K.10. May an employer offer voluntary vaccinations only to certain groups of employees? (5/28/21)
If an employer or its agent offers voluntary vaccinations to employees, the employer must comply with federal employment nondiscrimination laws. For example, not offering voluntary vaccinations to certain employees based on national origin or another protected basis under the EEO laws would not be permissible.
K.11. What should an employer do if an employee who is fully vaccinated for COVID-19 requests accommodation for an underlying disability because of a continuing concern that the employee faces a heightened risk of severe illness from a COVID-19 infection, despite being vaccinated? (5/28/21)
Employers who receive a reasonable accommodation request from an employee should process the request in accordance with applicable ADA standards.
When an employee asks for a reasonable accommodation, whether the employee is fully vaccinated or not, the employer should engage in an interactive process to determine if there is a disability-related need for reasonable accommodation. This process typically includes seeking information from the employee’s health care provider with the employee’s consent explaining why an accommodation is needed.
For example, some individuals who are immunocompromised might still need reasonable accommodations because their conditions may mean that the vaccines may not offer them the same measure of protection as other vaccinated individuals. If there is a disability-related need for accommodation, an employer must explore potential reasonable accommodations that may be provided absent undue hardship.
Title VII and COVID-19 Vaccinations
K.12. Under Title VII, how should an employer respond to employees who communicate that they are unable to be vaccinated for COVID-19 (or provide documentation or other confirmation of vaccination) because of a sincerely held religious belief, practice, or observance? (Updated 5/28/21)
Once an employer is on notice that an employee’s sincerely held religious belief, practice, or observance prevents the employee from getting a COVID-19 vaccine, the employer must provide a reasonable accommodation unless it would pose an undue hardship. Employers also may receive religious accommodation requests from individuals who wish to wait until an alternative version or specific brand of COVID-19 vaccine is available to the employee. Such requests should be processed according to the same standards that apply to other accommodation requests. For more information on requests for religious accommodations related to COVID-19 vaccination requirements, see Section L, Vaccinations – Title VII and Religious Objections to COVID-19 Vaccine Mandates.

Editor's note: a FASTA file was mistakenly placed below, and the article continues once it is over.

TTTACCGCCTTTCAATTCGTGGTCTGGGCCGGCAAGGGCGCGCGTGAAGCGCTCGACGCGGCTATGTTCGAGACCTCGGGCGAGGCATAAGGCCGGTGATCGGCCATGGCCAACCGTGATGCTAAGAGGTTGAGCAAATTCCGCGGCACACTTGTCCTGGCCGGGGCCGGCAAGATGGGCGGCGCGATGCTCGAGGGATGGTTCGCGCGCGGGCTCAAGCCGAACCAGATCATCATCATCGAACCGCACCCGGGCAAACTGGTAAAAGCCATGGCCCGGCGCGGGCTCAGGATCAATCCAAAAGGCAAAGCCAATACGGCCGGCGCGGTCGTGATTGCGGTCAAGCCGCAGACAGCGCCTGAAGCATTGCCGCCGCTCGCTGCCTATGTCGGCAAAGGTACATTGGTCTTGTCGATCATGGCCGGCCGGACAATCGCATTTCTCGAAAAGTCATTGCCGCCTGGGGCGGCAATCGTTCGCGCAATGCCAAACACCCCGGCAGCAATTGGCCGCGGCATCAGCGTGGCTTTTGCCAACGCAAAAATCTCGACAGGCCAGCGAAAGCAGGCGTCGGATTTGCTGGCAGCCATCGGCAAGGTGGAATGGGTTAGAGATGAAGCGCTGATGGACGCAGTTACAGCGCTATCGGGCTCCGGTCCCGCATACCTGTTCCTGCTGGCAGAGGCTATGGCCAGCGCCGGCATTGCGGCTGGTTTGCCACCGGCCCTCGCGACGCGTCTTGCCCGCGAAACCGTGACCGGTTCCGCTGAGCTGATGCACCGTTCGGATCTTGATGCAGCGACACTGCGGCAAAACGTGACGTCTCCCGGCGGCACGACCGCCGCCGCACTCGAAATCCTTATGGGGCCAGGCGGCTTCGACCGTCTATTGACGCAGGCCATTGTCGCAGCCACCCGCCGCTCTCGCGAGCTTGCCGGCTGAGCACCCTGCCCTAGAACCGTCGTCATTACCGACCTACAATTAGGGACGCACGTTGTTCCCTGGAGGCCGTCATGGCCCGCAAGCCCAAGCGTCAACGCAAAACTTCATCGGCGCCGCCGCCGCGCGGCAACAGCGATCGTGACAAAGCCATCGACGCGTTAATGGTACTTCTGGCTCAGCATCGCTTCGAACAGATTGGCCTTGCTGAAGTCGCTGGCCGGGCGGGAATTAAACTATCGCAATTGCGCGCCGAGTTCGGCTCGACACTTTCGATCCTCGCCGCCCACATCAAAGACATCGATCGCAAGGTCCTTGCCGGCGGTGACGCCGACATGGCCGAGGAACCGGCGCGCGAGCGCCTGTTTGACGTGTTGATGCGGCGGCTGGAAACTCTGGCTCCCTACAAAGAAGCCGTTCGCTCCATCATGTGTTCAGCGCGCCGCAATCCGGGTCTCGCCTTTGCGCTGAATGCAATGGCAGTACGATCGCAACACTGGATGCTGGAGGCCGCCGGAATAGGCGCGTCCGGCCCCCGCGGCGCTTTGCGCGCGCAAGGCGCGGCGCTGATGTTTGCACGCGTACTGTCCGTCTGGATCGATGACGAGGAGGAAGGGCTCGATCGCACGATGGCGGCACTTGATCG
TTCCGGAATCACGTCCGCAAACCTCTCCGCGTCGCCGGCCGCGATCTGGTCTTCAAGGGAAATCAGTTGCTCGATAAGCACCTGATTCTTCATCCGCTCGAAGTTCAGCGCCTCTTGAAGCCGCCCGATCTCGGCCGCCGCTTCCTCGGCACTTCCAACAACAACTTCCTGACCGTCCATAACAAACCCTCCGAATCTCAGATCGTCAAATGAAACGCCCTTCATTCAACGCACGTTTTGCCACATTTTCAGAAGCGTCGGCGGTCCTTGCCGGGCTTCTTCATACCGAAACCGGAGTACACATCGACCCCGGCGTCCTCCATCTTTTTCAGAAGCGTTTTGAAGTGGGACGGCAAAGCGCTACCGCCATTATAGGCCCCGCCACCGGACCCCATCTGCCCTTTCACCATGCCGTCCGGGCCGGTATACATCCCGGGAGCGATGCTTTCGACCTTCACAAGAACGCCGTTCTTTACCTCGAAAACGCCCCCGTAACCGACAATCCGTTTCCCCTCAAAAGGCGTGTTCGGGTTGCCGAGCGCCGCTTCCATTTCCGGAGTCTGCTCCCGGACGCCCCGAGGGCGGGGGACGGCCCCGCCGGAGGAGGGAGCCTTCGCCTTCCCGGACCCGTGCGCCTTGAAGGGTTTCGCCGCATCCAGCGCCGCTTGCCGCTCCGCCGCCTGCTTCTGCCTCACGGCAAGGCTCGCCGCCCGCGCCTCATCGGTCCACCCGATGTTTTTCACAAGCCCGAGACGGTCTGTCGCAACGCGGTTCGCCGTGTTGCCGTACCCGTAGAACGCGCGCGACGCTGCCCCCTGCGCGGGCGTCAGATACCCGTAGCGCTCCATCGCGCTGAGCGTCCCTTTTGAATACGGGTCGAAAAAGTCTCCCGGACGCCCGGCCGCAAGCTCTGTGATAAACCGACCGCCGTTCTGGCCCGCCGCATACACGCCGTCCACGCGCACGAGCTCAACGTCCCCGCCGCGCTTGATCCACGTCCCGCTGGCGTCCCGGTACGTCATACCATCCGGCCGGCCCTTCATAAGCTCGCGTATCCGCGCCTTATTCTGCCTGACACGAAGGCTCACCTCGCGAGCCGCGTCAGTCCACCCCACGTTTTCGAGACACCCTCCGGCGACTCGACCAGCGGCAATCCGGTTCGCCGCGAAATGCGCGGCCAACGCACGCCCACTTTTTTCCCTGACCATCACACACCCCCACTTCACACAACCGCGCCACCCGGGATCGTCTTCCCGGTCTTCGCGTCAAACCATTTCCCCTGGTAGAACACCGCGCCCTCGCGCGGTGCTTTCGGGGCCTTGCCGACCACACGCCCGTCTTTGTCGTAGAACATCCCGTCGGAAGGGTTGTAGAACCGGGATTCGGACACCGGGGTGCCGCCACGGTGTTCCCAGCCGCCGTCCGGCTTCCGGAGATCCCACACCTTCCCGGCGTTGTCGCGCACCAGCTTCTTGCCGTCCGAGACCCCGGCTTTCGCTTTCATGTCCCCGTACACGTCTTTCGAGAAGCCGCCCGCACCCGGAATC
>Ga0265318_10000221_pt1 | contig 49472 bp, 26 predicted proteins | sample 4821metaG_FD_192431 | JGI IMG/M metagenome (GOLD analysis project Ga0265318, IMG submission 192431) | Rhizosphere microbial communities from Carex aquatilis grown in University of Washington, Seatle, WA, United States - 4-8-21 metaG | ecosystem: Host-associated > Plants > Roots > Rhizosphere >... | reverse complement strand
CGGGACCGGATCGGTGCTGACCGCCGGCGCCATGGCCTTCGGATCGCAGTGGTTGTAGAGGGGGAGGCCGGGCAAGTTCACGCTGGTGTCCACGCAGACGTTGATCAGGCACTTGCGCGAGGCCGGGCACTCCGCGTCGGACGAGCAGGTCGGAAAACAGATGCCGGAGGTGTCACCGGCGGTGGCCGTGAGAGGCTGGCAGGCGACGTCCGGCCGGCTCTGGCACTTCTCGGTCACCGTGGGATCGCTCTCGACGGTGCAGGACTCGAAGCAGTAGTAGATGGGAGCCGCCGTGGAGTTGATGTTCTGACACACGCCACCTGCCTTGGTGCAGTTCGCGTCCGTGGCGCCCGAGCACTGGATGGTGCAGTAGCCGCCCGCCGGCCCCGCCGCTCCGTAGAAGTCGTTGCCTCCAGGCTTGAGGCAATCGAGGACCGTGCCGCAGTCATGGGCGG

EEOC guidance explains that the definition of religion is broad and protects beliefs, practices, and observances with which the employer may be unfamiliar. Therefore, the employer should ordinarily assume that an employee’s request for religious accommodation is based on a sincerely held religious belief, practice, or observance. However, if an employee requests a religious accommodation, and an employer is aware of facts that provide an objective basis for questioning either the religious nature or the sincerity of a particular belief, practice, or observance, the employer would be justified in requesting additional supporting information. See also 29 CFR 1605.
Under Title VII, an employer should thoroughly consider all possible reasonable accommodations, including telework and reassignment. For suggestions about types of reasonable accommodation for unvaccinated employees, see question and answer K.6., above. In many circumstances, it may be possible to accommodate those seeking reasonable accommodations for their religious beliefs, practices, or observances.
Under Title VII, courts define “undue hardship” as having more than minimal cost or burden on the employer. This is an easier standard for employers to meet than the ADA’s undue hardship standard, which applies to requests for accommodations due to a disability. Considerations relevant to undue hardship can include, among other things, the proportion of employees in the workplace who already are partially or fully vaccinated against COVID-19 and the extent of employee contact with non-employees, whose vaccination status could be unknown or who may be ineligible for the vaccine. Ultimately, if an employee cannot be accommodated, employers should determine if any other rights apply under the EEO laws or other federal, state, and local authorities before taking adverse employment action against an unvaccinated employee
K.13. Under Title VII, what should an employer do if an employee chooses not to receive a COVID-19 vaccination due to pregnancy? (Updated 10/13/21)
CDC recommends COVID-19 vaccinations for everyone aged 12 years and older, including people who are pregnant, breastfeeding, trying to get pregnant now, or planning to become pregnant in the future. Despite these recommendations, some pregnant employees may seek job adjustments or may request exemption from a COVID-19 vaccination requirement.
If an employee seeks an exemption from a vaccination requirement due to pregnancy, the employer must ensure that the employee is not being discriminated against compared to other employees similar in their ability or inability to work. This means that a pregnant employee may be entitled to job modifications, including telework, changes to work schedules or assignments, and leave to the extent such modifications are provided for other employees who are similar in their ability or inability to work. Employers should ensure that supervisors, managers, and human resources personnel know how to handle such requests to avoid disparate treatment in violation of Title VII.